How does the fact that we spent an additional $97mm on McVeigh make one feel as taxpayer, as a human? The deaths of all those innocent people and the waste of all the resources in his trial can not sit well with anyone.
    I don’t think there is ANY murderer, terrorist or rapist who didn’t grow up under harsh circumstances? However, there are thousands, if not millions of others who also grew up under very, very harsh circumstances, yet they chose not to cause injury or harm to others.
    Everything you do has extenuating circumstances, so what criminal activity would NOT be subject to the “tough childhood” excuse?
    Don’t get me wrong, there are a lot of bull$hit laws on the books, but in our mad dash to the shangri-la of due process, I believe we losing one of the great assets of the American character, namely common sense. If you set up a system where the odds are in the criminals favor and tax payer foots the bill, who wouldn’t sign up for this??
    You can use this argument for the TARP as well…

  8. So wait, are there still people advocating that anyone admitting to a crime does not deserve due process?

    Mercy (if you can call it that) should not depend on your childhood, but this is a wholly different argument.

    Due process states that when accused of a crime, you will be treated the same as everyone else, and everyone has to follow the same rules. Being a minority, poor, homeless, a cop, or raised by bad parents should not matter whether you get that or not.

    So let me ask again? Why not?

    What if he’s delusional to the point that he thinks he had something to do with this, but didn’t? It’s okay to send him to the chair too? What about the homeless in the DC parks – surely enough of them would confess too, just to get off the cold benches and get some warm meals.

  9. “What’s the solution here?
    Increase funding for defense attorneys?
    Decrease funding for prosecutors?”

    Decreasing funding for prosecutors would be a great idea, actually.

  10. David,

    Don’t hate the players (juries and lawyers), hate the game.

    Moussaoui (sp?) was spared because of the *substantive* law, which was created by the U.S. Supreme Court. The Supremes have said that the death penalty has to be (a) fair and consistent, so that similar offenders get treated similarly, and (b) individually tailored to the circumstances of each individual defendant, with virtually no limits on the kind of “mitigating evidence” that can be introduced. (totally reconcilable goals there, huh?)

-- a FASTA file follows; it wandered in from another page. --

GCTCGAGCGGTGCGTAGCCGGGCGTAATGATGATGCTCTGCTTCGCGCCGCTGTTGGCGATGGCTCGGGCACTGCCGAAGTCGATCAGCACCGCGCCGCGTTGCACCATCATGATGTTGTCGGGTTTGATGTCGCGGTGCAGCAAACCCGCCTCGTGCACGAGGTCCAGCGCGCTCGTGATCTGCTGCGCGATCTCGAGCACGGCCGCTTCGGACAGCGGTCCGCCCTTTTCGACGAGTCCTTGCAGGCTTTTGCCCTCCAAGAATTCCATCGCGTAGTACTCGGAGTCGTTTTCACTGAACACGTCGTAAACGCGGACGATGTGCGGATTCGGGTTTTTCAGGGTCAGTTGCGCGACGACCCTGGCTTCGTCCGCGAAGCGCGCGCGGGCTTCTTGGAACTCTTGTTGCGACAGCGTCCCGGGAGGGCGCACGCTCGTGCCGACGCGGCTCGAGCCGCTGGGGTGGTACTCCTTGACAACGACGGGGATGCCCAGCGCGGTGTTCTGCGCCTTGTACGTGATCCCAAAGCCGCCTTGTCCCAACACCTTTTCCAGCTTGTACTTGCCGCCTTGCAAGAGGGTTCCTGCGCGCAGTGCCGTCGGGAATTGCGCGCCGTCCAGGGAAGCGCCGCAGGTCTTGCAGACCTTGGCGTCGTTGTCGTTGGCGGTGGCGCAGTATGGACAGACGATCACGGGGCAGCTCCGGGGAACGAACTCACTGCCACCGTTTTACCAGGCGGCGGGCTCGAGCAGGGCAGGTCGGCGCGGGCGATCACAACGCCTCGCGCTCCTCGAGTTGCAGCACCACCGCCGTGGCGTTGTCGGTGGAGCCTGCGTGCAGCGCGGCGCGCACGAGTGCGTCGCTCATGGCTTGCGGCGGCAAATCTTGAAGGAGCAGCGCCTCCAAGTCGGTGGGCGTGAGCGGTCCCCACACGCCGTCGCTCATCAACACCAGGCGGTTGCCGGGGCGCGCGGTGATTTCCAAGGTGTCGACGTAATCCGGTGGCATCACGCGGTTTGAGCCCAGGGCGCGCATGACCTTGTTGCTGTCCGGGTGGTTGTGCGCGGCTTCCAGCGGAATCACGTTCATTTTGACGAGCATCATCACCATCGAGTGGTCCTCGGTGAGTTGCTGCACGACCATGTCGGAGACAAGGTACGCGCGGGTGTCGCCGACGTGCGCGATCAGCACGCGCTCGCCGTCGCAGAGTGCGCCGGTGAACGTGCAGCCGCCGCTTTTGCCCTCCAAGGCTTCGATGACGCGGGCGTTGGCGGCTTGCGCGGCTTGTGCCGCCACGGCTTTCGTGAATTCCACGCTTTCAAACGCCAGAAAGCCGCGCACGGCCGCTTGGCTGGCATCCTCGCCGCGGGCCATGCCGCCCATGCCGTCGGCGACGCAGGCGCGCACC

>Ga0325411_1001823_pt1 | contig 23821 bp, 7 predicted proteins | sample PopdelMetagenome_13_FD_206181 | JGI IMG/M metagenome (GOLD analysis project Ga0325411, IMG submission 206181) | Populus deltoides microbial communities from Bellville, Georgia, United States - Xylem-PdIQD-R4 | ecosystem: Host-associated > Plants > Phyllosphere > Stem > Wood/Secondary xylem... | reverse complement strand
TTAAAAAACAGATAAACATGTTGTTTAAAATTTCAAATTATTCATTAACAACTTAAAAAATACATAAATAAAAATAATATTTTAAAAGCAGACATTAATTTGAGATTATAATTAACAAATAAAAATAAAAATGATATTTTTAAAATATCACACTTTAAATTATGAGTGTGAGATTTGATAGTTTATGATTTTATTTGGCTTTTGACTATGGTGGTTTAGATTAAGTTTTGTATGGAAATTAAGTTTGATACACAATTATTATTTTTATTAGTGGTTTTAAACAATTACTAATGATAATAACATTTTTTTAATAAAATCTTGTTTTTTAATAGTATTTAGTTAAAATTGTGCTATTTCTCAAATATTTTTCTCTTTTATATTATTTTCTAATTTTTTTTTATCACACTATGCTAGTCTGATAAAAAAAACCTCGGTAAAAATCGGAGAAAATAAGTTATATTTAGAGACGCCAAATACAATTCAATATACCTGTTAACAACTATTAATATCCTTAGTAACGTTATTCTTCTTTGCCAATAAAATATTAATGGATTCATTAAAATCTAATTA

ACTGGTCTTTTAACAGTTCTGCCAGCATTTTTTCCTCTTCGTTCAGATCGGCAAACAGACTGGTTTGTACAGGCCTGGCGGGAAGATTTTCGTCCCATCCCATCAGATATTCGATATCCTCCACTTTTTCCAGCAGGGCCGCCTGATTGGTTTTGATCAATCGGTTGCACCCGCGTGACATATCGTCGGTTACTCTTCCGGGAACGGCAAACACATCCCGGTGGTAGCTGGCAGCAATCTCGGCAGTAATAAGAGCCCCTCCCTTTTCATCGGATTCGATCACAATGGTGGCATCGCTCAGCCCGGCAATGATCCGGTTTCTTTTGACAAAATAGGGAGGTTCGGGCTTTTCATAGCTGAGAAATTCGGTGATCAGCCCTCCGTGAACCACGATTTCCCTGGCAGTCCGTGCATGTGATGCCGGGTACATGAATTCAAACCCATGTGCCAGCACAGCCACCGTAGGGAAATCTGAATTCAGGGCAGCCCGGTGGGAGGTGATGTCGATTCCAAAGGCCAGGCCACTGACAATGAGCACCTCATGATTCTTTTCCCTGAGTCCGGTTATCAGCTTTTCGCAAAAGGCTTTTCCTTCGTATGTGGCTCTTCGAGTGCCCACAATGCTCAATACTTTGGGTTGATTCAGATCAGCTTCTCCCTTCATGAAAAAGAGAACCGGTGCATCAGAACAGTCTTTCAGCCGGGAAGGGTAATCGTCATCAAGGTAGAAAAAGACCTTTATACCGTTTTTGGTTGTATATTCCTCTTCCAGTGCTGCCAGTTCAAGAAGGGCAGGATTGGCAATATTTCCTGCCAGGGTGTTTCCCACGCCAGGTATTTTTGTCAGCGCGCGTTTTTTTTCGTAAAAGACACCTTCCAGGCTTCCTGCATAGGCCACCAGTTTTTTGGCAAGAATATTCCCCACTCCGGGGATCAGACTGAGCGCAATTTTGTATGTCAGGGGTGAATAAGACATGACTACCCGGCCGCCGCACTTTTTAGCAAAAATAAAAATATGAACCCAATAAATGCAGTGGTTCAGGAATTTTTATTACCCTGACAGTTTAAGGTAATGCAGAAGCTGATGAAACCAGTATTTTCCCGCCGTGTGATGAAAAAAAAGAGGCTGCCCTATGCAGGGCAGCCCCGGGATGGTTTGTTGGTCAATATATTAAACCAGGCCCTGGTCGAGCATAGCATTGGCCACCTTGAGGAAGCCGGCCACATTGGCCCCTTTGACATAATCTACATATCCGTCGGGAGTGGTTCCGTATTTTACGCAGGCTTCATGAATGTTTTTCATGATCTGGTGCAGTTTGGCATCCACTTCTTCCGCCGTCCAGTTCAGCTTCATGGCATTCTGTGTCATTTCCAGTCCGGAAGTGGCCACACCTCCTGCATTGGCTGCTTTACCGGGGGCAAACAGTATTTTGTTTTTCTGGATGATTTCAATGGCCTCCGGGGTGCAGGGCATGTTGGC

Harsh childhoods are the best kind of mitigating evidence, since lots of killers and other felons had harsh childhoods. Of course, this obscures the fact that the majority of people with harsh childhoods grow up into law-abiding (if not always happy) citizens. What message does it send to these law-abiding people that, if they had committed crimes, they could have parlayed their bad upbringings into lenient sentences?

    The fact that Zach M. had the resources to exploit the defendant-friendly substantive law isn’t an arguments against providing resources to defendants. It’s an argument against the substantive law.

    Let me also say that I have my doubts about the death penalty in the general run of murders – although conspiracy to commit mass murder is certainly one of those cases where a death penalty *is* justified.

  11. Decreasing funding for prosecutors would be a great idea, actually.

    Ah.
    Nothing should stand in the way of justice, except money.

    “We’ve concluded your daughter was raped and murdered. Unfortunately, we can’t afford to continue the investigation against our main suspect. Sorry.”

  12. Ol’ Zac avoided the death penalty by making it seem like he really wanted to die. If you give a strong enough impression that you actually want to die, you can avoid the death penalty. Personally, I would have had no problem with the bastard frying (yes, I know they don’t use the electric chair, but it would be damn cool if they did).

  13. Of course, I’ve advocated criminal trials for the vast majority of both houses of Congress, several presidents, and a large number of cabinet members through the years, with the possibility of the death penalty, so people might not take my support for a Moussaoi death penalty too seriously.

  14. “We’ve concluded your daughter was raped and murdered, but we don’t have funds to prosecute.”
    What’s wrong with a little DIY justice?

  15. I believe we losing one of the great assets of the American character, namely common sense.

    Isn’t common sense against the law?

  16. One of these days Chapman is going to come out with photos of Matt Welch’s torrid tryst involving several goats, a donkey, Mr. Garrison, and Mr. Slave, and then the game will be up.

  17. MATT WELCH,
    WHY THE HELL DO YOU CONSTANTLY REPRINT CHAPMAN’S DRIVEL? YOU KNOW A LOT OF PEOPLE HERE THINK HE’S GOT SOME DIRT ON YOU! I APOLOGIZE FOR THE ALL CAPS, BUT THIS IS A VERY PRESSING ISSUE THAT YOU NEED TO DEAL WITH IMMEDIATELY.

  18. With ample funding, the Moussaoui defense was able to call on mental health professionals and his childhood friends to testify about his brutal father, his time in orphanages and the prevalence of mental illness in his family

    Tricks and technicalities. The hand is quicker than the eye. Look over here, jurors. See the poor little boy with the mean daddy. He really didn’t mean to fuck up all those Americans.

    Taxpayers! That’ll be 15 million please. Thankee much, I’ve had my eye on that new Bentley.

    For the record, I am not arguing that this guy should have been gassed or fried (medium rare). I am arguing that I don’t give a shit about his past. I only give a shit about what he did and whether he is guilty of that crime.

  19. I believe we losing one of the great assets of the American character, namely common sense.

    Isn’t common sense against the law?

    We were taught in Bonehead Sociology for non-majors that Common Sense was crap, and anyone who referred to common sense was a fool. Ditto for Folk Wisdom.